China and the world: How Beijing spreads the message

The front page of the Communist Party's flagship newspaper the People's Daily and other newspapers. A Financial Times investigation found that party-affiliated outlets were reprinting or broadcasting their content in at least 200 nominally independen
The front page of the Communist Party's flagship newspaper the People's Daily and other newspapers. A Financial Times investigation found that party-affiliated outlets were reprinting or broadcasting their content in at least 200 nominally independent Chinese-language publications around the world.PHOTO: REUTERS

Chinese state media companies are offering free content to Chinese-language newspapers worldwide to influence overseas Chinese to support the Communist Party

The latest issue of the UK-Chinese Times, one of the mainstays of Britain's nearly 400,000-strong Chinese-speaking community, splashed on the House of Fraser's plan to close more than half of its department stores in the UK. The news organisation, with a print circulation of 40,000, has been providing news and information to its readers since 2003.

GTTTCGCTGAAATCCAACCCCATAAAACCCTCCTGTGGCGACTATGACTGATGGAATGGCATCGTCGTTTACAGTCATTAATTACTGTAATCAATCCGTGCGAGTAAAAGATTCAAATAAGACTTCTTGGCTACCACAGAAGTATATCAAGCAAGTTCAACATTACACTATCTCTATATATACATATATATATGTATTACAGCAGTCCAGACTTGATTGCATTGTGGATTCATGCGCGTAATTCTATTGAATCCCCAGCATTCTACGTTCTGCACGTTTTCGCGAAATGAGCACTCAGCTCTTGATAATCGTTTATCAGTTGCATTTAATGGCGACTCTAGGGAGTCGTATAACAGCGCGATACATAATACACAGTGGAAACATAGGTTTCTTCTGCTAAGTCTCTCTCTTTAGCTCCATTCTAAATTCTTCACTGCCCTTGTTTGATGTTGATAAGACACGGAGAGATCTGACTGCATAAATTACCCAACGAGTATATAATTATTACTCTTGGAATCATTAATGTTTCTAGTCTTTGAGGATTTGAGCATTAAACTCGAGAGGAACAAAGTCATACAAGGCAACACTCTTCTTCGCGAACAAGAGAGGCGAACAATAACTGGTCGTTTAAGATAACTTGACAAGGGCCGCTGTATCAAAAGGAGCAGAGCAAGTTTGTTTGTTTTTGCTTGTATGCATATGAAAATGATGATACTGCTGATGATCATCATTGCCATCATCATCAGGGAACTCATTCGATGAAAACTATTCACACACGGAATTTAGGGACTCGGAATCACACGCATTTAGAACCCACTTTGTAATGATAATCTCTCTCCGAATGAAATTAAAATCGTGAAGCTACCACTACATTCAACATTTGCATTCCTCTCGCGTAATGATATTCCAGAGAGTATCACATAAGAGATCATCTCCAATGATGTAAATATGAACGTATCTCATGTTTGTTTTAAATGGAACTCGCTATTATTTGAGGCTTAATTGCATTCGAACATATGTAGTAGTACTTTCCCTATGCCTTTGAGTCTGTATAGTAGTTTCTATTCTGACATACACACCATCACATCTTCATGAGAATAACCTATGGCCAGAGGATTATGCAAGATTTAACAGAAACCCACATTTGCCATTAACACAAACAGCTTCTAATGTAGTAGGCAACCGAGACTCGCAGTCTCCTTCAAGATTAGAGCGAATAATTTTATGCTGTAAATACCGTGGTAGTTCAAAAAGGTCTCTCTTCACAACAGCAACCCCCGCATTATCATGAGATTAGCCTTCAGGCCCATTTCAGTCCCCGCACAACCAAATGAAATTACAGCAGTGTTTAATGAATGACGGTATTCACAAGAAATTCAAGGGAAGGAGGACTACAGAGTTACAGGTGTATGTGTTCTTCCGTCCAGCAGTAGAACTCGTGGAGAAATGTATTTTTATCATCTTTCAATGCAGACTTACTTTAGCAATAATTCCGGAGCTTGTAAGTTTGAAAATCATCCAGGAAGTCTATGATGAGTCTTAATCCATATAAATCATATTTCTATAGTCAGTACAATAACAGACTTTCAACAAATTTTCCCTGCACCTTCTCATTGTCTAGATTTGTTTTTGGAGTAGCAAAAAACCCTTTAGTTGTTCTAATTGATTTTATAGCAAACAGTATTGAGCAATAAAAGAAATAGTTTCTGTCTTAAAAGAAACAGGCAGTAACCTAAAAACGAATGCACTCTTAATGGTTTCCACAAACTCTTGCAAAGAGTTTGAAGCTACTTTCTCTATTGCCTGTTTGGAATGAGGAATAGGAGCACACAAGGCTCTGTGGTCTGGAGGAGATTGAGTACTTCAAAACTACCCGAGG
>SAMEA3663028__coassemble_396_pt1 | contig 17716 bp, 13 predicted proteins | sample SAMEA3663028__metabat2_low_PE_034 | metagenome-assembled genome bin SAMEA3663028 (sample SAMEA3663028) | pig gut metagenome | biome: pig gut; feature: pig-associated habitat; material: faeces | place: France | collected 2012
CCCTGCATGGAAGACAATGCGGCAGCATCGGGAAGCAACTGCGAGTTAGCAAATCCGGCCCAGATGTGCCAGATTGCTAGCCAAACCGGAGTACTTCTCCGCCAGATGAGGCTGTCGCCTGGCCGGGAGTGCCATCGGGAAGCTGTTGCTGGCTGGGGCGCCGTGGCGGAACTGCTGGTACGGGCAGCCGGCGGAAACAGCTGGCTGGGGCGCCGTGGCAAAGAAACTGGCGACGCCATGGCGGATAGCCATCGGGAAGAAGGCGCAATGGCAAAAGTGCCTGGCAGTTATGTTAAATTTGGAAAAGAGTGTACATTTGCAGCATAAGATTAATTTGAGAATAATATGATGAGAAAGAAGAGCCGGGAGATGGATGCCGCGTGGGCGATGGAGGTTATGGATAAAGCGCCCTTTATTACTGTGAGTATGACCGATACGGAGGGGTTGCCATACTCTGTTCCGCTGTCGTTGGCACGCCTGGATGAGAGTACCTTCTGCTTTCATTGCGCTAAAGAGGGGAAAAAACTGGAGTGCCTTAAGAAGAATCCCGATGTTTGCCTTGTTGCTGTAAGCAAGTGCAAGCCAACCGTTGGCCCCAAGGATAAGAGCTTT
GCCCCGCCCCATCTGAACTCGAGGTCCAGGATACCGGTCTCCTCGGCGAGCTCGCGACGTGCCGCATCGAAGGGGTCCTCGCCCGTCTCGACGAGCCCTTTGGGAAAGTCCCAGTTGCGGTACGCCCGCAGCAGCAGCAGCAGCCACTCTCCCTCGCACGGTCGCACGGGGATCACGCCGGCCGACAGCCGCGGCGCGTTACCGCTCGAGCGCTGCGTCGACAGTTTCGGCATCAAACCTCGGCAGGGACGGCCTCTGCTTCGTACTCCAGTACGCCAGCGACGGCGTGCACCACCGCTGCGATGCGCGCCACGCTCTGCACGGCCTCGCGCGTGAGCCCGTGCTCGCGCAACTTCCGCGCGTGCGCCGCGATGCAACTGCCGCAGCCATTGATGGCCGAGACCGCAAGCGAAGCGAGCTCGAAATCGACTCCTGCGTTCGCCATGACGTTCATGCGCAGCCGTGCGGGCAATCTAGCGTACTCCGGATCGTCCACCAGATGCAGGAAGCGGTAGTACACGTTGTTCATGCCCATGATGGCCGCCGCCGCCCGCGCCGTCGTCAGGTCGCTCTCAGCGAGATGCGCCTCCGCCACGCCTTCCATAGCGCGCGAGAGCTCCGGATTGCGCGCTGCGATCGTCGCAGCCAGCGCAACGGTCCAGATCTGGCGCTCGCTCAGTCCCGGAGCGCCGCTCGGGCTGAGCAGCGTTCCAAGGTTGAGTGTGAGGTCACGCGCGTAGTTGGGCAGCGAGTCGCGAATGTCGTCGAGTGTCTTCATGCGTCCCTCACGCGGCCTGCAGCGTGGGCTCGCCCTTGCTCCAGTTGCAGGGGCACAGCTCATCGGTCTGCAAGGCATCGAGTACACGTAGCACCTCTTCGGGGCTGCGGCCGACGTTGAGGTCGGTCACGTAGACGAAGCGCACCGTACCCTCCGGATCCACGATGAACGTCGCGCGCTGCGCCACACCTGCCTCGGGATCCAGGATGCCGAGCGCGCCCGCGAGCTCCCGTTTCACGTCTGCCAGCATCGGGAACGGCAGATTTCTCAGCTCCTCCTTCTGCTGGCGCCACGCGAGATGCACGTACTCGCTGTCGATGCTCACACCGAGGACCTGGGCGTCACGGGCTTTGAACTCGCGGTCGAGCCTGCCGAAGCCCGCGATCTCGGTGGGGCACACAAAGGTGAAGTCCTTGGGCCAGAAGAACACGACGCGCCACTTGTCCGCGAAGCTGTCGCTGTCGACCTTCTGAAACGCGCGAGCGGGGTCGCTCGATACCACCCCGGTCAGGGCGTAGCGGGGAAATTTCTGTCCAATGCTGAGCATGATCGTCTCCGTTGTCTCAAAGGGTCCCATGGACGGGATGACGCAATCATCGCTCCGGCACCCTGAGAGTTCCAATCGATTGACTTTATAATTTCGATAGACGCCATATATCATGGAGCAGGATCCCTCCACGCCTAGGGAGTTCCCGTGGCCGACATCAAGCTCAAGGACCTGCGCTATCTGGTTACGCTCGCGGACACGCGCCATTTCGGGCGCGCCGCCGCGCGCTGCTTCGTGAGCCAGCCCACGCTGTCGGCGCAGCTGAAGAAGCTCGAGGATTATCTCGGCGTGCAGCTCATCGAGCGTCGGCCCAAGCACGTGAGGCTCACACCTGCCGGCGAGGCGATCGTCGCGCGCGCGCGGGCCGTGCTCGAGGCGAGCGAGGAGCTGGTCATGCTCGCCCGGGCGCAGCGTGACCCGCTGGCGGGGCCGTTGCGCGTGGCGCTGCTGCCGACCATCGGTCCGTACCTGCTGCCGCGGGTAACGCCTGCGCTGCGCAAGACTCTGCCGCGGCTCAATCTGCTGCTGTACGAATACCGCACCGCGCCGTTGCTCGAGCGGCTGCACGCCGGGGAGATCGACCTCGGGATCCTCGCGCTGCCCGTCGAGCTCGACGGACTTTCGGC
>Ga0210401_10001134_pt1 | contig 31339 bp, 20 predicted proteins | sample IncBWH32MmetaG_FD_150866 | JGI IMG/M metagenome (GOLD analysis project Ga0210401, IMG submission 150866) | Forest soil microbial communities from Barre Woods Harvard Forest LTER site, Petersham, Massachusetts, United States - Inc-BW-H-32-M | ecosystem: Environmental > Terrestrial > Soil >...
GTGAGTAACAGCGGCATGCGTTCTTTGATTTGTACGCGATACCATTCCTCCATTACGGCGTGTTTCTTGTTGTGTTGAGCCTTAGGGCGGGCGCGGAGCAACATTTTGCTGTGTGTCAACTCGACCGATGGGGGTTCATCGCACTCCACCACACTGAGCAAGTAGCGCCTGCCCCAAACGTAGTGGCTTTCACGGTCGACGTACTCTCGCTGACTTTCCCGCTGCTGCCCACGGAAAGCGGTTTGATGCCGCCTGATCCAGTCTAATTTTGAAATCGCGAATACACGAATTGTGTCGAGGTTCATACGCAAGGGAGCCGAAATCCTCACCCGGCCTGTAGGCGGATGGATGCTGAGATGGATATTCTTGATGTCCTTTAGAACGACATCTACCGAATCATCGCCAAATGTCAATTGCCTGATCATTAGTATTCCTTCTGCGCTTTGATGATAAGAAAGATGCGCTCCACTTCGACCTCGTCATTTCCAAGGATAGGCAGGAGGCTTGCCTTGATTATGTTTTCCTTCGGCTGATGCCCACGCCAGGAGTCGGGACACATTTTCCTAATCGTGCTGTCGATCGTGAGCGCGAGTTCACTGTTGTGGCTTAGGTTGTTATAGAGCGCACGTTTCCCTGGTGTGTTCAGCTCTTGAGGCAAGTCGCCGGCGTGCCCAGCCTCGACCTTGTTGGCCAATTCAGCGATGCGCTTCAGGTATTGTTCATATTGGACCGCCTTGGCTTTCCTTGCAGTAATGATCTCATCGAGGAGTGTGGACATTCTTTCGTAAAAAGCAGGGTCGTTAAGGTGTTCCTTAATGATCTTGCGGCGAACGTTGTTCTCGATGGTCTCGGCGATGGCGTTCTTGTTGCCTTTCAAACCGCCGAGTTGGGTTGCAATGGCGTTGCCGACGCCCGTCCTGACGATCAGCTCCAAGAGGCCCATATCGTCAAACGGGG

But the nature of that news has changed over time. Since 2010, the UK-Chinese Times, which is based in the southern commuter town of Milton Keynes, has partnered with the People's Daily, the official mouthpiece of the ruling Chinese Communist Party. The result is that, as well as publishing an insert from the People's Daily, the UK-Chinese Times runs dozens of articles identical to those printed by official Chinese media.

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A version of this article appeared in the print edition of The Sunday Times on July 15, 2018, with the headline 'China and the world: How Beijing spreads the message'. Print Edition | Subscribe